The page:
Hundreds lining up to open Qatar bank accounts as new law takes effect

Residents line up at a bank to open accounts ahead of the WPS.

Jidhu Jose

Residents line up at a bank to open accounts ahead of the WPS.

With reporting from Riham Sheble

Several hundred Qatar residents have been queuing up outside of banks – sometimes for up to 12 hours – to open accounts as the new wage protection system (WPS) comes into force.

The amendment to the country’s labor law, which was approved by the Emir in February, took effect yesterday. This means firms are now required to pay employee salaries through direct bank transfers.

The measure is aimed at making it easier for expats and the government to scrutinize and document any late or non-existing payments, one of the biggest complaints among blue-collar workers here.

The law also requires companies to pay employees at least monthly, in Qatari riyals.

Long queues

In Qatar, an expat’s sponsor must provide foreign residents with the paperwork that’s required to open a bank account.

Even though companies were given a six-month grace period to comply with the law – which was discussed by Qatar’s cabinet as far back as May 2014 – it appears many waited until the last minute.

A supervisor at a water bottling facility in Qatar said he only heard of the new rules in early October and started the process of completing the paperwork for the company’s employees within days.

The manager, who asked that neither his name or company name be published, suggested procrastination on the part of some companies was also to blame for this week’s rush:

“Everyone will be going at the last moment,” he said.

This week, several residents told Doha News that they spent more than 12 hours sitting outside a bank waiting to open a new account.

Residents line up at a bank to open accounts ahead of the WPS.

Peter Kovessy

Residents line up at a bank to open accounts ahead of the WPS.

Many banks have opened special departments to handle the influx of customers, and some allocated specific branches that people should go to so as to not crowd out others using the bank.

For example, workers who were told by their employers to open their accounts at Qatar International Islamic Bank (QIIB) had to go to Barwa Village or its branch on Salwa Road.

Security guards estimated that approximately 200 new customers were at the Barwa Village branch on Sunday. On Monday, an additional 180 people showed up at the branch, security said.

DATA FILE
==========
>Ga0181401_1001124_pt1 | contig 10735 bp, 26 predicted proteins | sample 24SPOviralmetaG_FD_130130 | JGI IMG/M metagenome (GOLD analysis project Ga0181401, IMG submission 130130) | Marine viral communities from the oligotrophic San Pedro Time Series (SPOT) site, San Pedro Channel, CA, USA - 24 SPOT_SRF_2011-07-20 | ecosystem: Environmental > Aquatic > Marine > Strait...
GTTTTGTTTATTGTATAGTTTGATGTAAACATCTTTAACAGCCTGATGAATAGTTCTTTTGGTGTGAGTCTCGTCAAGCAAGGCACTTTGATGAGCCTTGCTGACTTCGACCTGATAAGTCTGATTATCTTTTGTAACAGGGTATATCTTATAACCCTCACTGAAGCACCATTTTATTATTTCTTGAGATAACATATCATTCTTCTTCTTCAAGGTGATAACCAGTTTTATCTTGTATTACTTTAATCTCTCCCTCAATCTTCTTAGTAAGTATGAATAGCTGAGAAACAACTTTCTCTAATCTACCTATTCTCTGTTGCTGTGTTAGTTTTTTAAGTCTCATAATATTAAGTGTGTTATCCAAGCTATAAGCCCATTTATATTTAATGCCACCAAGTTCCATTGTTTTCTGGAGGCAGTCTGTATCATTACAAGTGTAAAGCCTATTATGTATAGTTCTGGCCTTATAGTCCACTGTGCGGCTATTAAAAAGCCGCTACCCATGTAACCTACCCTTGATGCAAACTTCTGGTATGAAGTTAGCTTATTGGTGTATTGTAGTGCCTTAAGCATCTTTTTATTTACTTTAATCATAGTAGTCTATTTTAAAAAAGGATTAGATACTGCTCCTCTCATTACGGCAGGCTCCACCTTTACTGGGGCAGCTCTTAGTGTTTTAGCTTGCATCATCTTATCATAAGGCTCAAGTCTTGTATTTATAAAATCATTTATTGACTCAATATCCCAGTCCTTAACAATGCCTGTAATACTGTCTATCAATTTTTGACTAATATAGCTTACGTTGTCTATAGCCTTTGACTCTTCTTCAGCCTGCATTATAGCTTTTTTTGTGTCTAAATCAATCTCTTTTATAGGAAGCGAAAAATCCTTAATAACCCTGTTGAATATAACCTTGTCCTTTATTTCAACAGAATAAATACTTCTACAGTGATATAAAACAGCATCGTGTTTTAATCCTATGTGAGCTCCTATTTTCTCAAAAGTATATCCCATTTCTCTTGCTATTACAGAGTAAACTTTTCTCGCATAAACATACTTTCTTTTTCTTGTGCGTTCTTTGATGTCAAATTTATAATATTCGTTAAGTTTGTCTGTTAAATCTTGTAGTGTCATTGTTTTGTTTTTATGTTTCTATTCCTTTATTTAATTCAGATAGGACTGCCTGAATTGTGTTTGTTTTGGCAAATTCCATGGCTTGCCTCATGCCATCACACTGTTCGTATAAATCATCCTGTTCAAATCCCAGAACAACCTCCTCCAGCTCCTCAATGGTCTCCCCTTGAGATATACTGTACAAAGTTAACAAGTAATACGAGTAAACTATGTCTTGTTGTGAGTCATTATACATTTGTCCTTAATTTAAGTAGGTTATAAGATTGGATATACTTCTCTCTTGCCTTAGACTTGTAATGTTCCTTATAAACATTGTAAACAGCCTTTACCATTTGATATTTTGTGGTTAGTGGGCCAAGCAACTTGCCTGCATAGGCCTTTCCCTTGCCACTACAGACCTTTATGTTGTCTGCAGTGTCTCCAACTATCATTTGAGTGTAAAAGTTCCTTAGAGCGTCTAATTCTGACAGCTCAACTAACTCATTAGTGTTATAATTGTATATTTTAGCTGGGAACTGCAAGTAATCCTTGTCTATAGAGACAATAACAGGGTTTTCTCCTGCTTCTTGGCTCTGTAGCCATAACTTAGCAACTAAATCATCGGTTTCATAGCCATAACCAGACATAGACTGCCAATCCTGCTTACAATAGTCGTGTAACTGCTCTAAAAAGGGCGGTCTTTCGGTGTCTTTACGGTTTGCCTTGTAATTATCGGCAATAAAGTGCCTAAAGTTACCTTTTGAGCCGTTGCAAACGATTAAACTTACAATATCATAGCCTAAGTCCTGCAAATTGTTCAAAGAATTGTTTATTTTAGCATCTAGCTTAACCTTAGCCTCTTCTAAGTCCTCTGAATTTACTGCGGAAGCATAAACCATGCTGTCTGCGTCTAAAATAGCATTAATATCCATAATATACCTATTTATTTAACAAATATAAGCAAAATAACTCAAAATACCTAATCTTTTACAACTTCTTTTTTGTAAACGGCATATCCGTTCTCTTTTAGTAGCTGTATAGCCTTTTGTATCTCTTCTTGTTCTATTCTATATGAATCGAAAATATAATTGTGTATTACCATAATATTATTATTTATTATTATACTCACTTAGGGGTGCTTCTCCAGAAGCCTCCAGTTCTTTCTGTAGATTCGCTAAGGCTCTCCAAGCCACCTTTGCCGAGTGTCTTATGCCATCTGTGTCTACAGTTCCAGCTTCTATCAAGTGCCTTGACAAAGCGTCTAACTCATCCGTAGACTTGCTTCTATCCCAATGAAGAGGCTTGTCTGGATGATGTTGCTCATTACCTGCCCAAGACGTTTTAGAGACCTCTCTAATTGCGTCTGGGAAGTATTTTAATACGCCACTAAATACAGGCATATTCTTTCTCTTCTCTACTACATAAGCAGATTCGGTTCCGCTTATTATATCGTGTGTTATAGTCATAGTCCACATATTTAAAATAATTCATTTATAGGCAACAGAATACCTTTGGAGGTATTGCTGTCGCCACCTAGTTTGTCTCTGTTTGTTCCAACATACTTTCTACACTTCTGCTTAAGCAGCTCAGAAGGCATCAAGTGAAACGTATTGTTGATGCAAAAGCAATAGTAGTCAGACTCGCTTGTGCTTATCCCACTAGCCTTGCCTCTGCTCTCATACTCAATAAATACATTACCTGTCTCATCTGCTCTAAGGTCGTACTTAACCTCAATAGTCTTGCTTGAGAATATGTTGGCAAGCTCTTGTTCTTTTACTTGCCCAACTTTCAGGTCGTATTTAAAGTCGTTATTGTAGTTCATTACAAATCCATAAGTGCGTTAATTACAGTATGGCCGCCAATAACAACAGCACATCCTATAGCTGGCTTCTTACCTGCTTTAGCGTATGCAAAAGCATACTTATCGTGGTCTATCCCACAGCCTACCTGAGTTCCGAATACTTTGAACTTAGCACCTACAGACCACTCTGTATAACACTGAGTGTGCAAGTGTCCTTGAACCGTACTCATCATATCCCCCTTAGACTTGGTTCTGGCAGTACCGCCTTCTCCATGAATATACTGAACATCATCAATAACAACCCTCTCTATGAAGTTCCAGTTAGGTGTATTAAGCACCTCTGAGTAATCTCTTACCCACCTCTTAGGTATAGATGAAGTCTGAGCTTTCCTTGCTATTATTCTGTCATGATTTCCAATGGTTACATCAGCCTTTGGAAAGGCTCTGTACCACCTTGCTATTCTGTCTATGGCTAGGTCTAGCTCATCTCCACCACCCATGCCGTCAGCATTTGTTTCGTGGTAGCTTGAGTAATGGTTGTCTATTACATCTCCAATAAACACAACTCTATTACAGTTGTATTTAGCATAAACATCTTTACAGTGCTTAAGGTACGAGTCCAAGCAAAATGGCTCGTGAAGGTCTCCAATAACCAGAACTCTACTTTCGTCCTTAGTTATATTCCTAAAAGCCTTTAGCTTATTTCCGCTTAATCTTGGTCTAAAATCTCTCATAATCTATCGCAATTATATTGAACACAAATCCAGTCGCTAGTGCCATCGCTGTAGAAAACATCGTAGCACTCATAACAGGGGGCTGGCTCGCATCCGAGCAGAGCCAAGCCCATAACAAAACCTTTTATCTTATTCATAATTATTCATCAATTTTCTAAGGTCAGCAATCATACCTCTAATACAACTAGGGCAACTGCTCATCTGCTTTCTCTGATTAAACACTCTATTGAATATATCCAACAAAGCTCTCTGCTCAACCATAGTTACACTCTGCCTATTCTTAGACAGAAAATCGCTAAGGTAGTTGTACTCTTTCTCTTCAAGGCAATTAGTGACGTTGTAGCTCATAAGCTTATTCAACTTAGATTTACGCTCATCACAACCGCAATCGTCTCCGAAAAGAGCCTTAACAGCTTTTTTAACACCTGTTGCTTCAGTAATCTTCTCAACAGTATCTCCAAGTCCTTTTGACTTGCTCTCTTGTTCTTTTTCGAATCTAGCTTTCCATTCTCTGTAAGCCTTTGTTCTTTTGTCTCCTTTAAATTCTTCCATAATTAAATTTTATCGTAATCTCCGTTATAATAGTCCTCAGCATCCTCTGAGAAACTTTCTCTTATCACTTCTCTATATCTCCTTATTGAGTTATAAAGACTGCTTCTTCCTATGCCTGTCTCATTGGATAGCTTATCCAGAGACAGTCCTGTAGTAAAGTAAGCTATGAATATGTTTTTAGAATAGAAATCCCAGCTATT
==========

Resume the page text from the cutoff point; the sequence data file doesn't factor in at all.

One man from the Philippines said he arrived at 3:30am on Monday morning and found that there were already 70 people, many of whom were lying on the ground, ahead of him.

“Why don’t they designate more branches (to process applications)?” he asked.

A man from Sri Lanka said a company bus brought employees to the bank at 2am, but would not return for them until 4pm.

Residents line up at a bank to open accounts ahead of the WPS.

Peter Kovessy / Doha News

Residents line up at a bank to open accounts ahead of the WPS.

He did, however, say that he expected that his company would pay his salary for that day.

Media reports say other residents were not so lucky.

Last month, the Qatar Tribune quoted one man who said his company would not give him any time off to open a bank account, which forced him to spend the night outside the bank so he could be one of the first people inside when it opened before rushing to work.

A manager of the Barwa Village QIIB said he could not officially comment and directed Doha News to QIIB’s head office. Efforts to reach a bank spokesperson were unsuccessful.

Lots of customers

Some 50,000 companies are expected to be part of Qatar’s WPS.

Though banks have had several months to sort out the new WPS, the sheer number of people who need new accounts may be slowing down the process.

Researchers have previously estimated that Qatar is home to some 700,000 low-income expats working in unskilled or semi-skilled positions.

Photo for illustrative purposes only.

Anthony/Flickr

Photo for illustrative purposes only.

A large number of these foreign residents were traditionally paid in cash, although some companies – such as construction firm UCC – said they’ve paid employees through local bank accounts for several years.

In a circular sent to banks in early August, the Qatar Central Bank (QCB) said that all new accounts set up under WPS should be processed through a separate system that it has established.

Additionally, it set out separate rules including a cap of a QR10 fee for sending money out of the country.

In a separate circular, QCB warned banks against taking a commission from workers’ salaries under the WPS, which it “considered a violation” of its instructions.

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